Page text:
Tuesday, May 26, 2015

Review: Why Most Things Fail: Evolution, Extinction and Economics by Paul Ormerod

The mathematical relationship that describes the link between the frequency and size of the extinction of companies is virtually identical to the relationship for the extinction of species in the fossil record. Both follow a power-law distribution: a low background frequency of extinctions punctuated by huge extinction events.

When a wave of extinctions sweeps corporations, it is a recession. Falkenstein's theory predicts that many of the corporate failures will be mimics which copy a set of key characteristics that investors believe are sufficient attributes of success.

In Why Most Things Fail, Ormerod asks,

"how can it be that not just failure, but the patterns of failure, are so similar in biology and human organization when there is such a sharp contrast between the abilities to act with the conscious intent of improving one's prospects for survival?"
This pattern makes it seem as if firms act at random, as if they are unable to act with intent, the way species are unable to consciously change evolutionary strategy.

His answer to this puzzle is that "the massive uncertainty that often exists even in apparently simple situations means quite simply that intent is not the same as outcome." In other words, a system such as an economy is too complex, with too many variables, for an actor to accurately model the effects of its plans and actions. One reviewer put it well:
"given the complexity of the world, there are limits to how much corporations can control their fate or governments can control the success of their policies. Governments, firms and households lack complete information. They do not have the cognitive power to process the available information to determine the optimal choice. As a result, when you look at their success, the outcomes look more like the result of chance than of rational strategic decisions."
What are oil prices going to be in twenty years? Who knows. But if you're buying oil properties with a 5% IRR to today's prices, you had better believe that the average price over the next twenty years will be equal or greater than the current price.

This relates nicely with the topic of selection bias inherent in business biographies (see How To Be A Billionaire and The Problem With Business Hagiography). Ormerod quotes a Microsoft history called Barbarians Led by Bill Gates,
"There was a great disconnect between the view from inside that my compatriots and I were experiencing down in the trenches, and the outside view... in their quest for causality [outsiders] tend to attribute any success to a Machiavellian brilliance rather than to merely good fortune."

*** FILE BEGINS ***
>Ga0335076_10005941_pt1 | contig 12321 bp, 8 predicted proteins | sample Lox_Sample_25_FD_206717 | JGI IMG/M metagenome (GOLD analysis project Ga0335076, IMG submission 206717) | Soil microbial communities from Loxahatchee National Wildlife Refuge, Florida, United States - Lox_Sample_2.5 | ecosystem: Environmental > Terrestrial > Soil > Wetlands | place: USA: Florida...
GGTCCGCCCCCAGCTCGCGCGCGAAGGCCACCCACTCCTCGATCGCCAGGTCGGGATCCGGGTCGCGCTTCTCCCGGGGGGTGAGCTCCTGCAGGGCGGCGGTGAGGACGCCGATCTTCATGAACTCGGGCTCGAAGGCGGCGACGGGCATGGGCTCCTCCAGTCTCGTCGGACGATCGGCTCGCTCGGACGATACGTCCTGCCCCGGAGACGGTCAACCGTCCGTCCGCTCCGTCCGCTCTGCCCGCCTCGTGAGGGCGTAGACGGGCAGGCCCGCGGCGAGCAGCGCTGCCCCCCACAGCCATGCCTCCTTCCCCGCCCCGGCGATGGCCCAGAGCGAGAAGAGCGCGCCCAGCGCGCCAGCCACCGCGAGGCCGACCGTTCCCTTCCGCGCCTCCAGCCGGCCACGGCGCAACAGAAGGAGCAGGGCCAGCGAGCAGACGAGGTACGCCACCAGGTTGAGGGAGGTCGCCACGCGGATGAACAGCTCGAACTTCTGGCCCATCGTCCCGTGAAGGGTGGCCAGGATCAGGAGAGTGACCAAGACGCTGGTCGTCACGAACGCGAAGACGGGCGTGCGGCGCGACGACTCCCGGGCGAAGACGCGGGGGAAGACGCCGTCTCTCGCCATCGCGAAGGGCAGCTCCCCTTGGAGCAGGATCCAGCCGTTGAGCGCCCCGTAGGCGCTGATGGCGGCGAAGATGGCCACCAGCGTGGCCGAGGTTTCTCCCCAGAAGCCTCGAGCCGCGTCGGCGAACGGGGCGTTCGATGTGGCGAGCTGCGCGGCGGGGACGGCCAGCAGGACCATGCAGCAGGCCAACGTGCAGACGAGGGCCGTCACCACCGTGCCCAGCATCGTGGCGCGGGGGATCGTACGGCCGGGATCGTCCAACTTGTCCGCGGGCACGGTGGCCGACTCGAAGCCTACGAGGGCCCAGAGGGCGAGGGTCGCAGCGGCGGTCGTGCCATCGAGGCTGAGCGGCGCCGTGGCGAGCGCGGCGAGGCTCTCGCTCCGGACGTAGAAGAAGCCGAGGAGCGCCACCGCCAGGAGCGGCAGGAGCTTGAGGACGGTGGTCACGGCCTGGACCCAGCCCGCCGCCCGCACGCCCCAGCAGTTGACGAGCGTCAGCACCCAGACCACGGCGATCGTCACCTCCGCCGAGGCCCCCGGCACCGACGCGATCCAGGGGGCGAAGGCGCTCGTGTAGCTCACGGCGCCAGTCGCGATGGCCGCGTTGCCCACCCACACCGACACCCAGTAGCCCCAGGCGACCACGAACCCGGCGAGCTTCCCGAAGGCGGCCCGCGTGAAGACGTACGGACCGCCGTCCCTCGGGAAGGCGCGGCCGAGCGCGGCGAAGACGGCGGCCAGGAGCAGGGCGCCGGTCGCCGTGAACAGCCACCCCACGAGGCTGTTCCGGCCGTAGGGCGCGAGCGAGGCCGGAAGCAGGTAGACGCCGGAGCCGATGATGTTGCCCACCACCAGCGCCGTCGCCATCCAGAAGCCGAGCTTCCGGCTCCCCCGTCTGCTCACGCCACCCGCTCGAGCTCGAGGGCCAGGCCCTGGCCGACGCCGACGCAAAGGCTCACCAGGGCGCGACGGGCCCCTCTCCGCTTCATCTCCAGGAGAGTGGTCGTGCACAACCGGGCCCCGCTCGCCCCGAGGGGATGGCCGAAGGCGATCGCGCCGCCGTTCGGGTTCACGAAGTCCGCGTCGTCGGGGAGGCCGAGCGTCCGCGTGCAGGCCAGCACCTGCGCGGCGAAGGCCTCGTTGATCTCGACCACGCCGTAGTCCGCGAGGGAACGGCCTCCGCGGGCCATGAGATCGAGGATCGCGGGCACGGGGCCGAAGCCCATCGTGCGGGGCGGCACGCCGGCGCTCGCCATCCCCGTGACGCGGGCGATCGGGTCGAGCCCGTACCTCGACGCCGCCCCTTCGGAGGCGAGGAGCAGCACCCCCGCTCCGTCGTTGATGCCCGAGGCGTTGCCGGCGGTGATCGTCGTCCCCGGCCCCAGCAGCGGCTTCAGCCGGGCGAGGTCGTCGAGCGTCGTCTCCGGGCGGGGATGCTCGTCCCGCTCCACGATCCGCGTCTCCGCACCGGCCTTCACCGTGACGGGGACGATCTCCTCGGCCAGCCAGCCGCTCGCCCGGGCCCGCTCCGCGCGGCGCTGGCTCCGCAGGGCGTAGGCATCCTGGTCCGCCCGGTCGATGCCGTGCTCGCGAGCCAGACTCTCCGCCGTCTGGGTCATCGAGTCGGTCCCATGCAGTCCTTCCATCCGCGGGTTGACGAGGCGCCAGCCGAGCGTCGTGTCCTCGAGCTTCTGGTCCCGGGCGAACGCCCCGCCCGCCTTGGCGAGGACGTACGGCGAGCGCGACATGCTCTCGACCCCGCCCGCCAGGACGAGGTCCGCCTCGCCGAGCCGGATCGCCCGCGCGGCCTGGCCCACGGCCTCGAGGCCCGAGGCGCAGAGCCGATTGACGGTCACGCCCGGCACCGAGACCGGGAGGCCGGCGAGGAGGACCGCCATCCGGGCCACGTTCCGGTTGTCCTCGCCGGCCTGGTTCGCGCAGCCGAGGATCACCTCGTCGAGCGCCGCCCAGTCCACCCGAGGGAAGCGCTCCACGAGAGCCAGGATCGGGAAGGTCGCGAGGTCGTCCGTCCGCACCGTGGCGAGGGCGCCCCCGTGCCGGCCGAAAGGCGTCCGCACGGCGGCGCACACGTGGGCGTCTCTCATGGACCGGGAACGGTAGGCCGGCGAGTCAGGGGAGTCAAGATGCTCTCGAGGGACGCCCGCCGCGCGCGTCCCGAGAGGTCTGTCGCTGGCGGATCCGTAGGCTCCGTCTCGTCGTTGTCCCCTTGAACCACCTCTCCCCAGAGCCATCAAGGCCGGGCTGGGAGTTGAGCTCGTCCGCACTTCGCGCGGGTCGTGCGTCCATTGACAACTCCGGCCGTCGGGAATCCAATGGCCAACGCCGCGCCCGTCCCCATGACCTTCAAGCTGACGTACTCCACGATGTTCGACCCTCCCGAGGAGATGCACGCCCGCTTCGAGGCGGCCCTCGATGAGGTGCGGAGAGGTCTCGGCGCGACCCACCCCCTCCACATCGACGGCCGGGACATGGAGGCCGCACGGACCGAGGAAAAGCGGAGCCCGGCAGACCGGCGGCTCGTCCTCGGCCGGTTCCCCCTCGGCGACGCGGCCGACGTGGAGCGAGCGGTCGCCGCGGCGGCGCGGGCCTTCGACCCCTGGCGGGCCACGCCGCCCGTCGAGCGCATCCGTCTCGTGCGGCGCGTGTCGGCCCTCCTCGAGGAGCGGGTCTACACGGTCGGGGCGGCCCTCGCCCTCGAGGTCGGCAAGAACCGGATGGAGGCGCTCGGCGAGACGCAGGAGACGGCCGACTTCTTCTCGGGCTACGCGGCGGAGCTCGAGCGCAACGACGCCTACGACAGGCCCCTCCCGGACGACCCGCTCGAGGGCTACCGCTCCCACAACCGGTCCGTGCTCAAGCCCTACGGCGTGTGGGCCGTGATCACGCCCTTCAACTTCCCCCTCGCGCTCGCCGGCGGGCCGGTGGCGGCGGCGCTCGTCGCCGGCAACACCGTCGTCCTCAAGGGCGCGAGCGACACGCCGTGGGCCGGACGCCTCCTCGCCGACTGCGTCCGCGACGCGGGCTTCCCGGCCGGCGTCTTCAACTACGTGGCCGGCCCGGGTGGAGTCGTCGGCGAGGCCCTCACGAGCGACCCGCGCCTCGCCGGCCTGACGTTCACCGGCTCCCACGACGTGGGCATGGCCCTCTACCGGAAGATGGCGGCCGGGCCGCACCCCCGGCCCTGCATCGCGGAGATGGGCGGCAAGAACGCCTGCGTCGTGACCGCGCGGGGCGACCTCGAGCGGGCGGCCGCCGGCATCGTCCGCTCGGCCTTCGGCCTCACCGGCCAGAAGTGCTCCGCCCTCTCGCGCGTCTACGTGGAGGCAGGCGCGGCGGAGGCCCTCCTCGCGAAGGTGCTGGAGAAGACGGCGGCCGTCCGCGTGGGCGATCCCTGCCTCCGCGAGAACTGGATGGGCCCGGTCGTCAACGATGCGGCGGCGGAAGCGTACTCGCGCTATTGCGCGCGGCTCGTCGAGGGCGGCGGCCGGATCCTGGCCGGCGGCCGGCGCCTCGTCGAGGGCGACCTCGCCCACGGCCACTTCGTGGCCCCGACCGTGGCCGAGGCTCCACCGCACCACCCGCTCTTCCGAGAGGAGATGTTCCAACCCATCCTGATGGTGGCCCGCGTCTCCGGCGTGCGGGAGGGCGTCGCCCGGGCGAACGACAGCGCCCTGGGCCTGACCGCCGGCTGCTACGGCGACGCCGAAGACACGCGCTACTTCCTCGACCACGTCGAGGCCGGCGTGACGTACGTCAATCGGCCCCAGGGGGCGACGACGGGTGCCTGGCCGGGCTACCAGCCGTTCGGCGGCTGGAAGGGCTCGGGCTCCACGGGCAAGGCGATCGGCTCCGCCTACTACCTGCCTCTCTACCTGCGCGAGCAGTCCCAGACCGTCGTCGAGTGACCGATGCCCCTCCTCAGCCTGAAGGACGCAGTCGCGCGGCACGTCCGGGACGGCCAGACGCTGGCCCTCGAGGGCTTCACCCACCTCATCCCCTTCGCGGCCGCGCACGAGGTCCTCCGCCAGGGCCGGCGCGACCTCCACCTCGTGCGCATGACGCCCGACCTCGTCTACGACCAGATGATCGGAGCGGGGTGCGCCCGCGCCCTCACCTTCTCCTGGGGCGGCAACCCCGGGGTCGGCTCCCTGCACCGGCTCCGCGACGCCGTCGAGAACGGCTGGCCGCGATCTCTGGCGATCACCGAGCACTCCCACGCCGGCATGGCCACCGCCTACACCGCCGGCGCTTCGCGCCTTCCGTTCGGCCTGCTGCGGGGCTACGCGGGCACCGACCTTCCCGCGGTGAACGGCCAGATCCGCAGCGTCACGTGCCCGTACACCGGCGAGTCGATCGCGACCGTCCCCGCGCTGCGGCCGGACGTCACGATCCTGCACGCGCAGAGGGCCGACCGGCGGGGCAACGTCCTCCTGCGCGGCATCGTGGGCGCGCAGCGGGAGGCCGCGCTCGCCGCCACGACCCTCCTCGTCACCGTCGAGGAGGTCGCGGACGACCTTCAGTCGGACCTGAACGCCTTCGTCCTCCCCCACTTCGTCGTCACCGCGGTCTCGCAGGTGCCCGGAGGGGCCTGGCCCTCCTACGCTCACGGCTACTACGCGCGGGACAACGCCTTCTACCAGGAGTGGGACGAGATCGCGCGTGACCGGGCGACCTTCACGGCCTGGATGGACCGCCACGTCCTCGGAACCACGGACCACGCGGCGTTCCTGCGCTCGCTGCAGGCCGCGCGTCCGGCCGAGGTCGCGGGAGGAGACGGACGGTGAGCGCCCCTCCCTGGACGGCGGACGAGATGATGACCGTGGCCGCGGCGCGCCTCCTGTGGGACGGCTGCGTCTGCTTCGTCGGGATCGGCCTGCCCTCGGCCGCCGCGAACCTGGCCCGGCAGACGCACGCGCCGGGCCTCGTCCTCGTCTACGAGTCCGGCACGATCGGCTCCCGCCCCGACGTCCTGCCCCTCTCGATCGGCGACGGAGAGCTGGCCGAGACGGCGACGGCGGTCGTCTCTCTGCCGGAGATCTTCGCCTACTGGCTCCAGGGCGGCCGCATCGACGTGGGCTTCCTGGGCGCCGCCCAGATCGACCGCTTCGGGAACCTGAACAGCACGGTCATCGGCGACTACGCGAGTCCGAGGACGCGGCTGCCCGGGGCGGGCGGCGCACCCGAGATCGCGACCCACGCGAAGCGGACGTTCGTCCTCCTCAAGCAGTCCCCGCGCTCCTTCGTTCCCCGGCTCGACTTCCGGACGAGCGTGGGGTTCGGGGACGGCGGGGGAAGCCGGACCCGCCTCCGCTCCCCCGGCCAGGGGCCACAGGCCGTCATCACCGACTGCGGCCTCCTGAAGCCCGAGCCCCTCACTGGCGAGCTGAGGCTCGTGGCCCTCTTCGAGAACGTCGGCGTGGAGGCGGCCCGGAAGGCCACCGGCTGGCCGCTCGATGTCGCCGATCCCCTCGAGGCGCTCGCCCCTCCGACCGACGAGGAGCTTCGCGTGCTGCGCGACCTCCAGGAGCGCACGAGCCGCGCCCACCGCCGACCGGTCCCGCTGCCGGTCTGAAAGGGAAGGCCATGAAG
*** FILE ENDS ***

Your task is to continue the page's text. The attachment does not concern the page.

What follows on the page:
So if it is very difficult to know anything about the world and the future - which the statistical evidence shows - what does one do?

One nice thing about being an investor is that you operate at the highest level of abstraction. Unlike an operating business, cash has no barrier to exit. You can change your mind at any time.

As an investor, cash as the default position seems to be an essential rule. Then it is an epistemological question of what sorts of situations can one have better knowledge than the market?


Scale and Scope: The Dynamics of Industrial Capitalism
The Transformation of Corporate Control
Machine Dreams: Economics Becomes a Cyborg Science
Also by Ormerod
Butterfly Economics: A New General Theory of Social and Economic Behavior
The Death of Economics


Mr. Gotham said...

Some of the same notions of lack of perfect information and constraints on action are discussed on this piece on the disruption of Blackberry's business model:

Disruption has a couple of characteristics that make it fun to talk about. While it is happening even with a chorus of people claiming it is happening, it is actually very difficult to see. After it has happened the chorus of “told you so” grows even louder and more matter of fact. After the fact, everyone has a view of what could have been done to “prevent” disruption. Finally, the description of disruption tends to lose all of the details leading up to the failure as things get characterized at the broad company level or a simple characteristic (keyboard v. touch) when the situation is far more complex. Those nuances are what product folks deal with day to day and where all the learning can be found.


Unknown said...

Some of the same notions of lack of perfect information and constraints on action are discussed on this piece on the disruption of Blackberry's business model

That article is really interesting, thanks.

Mr. Gotham said...

A little more from Steve. Highlights how hard it is to transition a platform in response to disruption. See this over and over again in tech.